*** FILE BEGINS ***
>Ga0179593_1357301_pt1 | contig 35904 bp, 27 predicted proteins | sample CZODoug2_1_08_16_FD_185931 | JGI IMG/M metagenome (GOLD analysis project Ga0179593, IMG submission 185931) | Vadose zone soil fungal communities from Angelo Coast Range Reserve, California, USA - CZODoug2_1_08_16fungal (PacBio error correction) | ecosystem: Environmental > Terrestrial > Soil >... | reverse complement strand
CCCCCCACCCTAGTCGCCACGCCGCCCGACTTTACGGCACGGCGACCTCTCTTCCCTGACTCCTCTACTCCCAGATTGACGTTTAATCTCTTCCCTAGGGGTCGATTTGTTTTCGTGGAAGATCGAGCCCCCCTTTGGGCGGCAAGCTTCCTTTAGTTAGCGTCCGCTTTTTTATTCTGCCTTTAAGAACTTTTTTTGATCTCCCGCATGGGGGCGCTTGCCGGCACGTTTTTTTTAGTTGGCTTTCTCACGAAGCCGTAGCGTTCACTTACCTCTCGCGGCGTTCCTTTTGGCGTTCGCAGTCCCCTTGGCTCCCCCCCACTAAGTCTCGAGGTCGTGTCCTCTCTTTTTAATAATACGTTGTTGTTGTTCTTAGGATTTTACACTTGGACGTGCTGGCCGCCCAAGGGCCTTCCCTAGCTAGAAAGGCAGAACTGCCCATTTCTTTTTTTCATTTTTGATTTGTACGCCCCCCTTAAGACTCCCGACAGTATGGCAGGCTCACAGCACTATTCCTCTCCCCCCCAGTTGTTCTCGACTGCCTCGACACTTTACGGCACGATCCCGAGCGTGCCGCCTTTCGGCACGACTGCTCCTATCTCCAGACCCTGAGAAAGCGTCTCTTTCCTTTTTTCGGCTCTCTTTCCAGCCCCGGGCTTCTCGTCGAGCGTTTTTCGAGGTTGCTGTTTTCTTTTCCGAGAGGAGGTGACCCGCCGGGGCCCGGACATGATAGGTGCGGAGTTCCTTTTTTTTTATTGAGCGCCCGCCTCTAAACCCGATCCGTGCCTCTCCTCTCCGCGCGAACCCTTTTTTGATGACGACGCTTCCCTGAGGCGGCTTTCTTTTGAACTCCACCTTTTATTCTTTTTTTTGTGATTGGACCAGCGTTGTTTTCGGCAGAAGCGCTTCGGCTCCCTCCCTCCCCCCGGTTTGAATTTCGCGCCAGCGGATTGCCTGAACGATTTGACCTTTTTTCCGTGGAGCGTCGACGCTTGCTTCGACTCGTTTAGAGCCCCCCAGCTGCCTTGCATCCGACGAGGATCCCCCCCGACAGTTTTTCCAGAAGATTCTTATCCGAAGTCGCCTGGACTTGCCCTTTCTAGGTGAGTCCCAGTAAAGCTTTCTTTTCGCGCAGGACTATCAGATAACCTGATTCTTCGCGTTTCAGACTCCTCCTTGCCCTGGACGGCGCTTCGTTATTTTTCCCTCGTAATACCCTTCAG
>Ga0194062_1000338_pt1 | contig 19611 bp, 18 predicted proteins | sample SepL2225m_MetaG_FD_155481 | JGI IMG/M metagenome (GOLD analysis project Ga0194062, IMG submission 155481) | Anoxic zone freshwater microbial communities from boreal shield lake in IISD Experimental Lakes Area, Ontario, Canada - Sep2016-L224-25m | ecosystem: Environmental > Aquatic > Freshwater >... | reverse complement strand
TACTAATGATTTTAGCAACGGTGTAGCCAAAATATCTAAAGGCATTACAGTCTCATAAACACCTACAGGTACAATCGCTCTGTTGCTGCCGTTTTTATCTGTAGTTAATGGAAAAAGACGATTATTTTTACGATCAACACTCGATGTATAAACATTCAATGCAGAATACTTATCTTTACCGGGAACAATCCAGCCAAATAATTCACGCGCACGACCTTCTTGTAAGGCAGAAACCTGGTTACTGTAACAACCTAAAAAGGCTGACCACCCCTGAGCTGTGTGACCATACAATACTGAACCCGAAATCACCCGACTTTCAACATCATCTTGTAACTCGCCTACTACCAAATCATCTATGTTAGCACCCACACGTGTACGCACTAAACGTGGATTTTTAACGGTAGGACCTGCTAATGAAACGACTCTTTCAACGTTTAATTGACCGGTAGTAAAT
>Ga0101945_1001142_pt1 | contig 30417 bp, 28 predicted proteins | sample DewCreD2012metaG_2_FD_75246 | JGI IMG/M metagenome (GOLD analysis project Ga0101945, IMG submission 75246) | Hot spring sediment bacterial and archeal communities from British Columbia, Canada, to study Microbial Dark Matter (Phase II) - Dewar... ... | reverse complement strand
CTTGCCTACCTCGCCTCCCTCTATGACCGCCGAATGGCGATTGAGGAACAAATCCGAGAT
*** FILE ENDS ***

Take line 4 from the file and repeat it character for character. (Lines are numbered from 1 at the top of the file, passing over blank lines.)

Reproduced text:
TACTAATGATTTTAGCAACGGTGTAGCCAAAATATCTAAAGGCATTACAGTCTCATAAACACCTACAGGTACAATCGCTCTGTTGCTGCCGTTTTTATCTGTAGTTAATGGAAAAAGACGATTATTTTTACGATCAACACTCGATGTATAAACATTCAATGCAGAATACTTATCTTTACCGGGAACAATCCAGCCAAATAATTCACGCGCACGACCTTCTTGTAAGGCAGAAACCTGGTTACTGTAACAACCTAAAAAGGCTGACCACCCCTGAGCTGTGTGACCATACAATACTGAACCCGAAATCACCCGACTTTCAACATCATCTTGTAACTCGCCTACTACCAAATCATCTATGTTAGCACCCACACGTGTACGCACTAAACGTGGATTTTTAACGGTAGGACCTGCTAATGAAACGACTCTTTCAACGTTTAATTGACCGGTAGTAAAT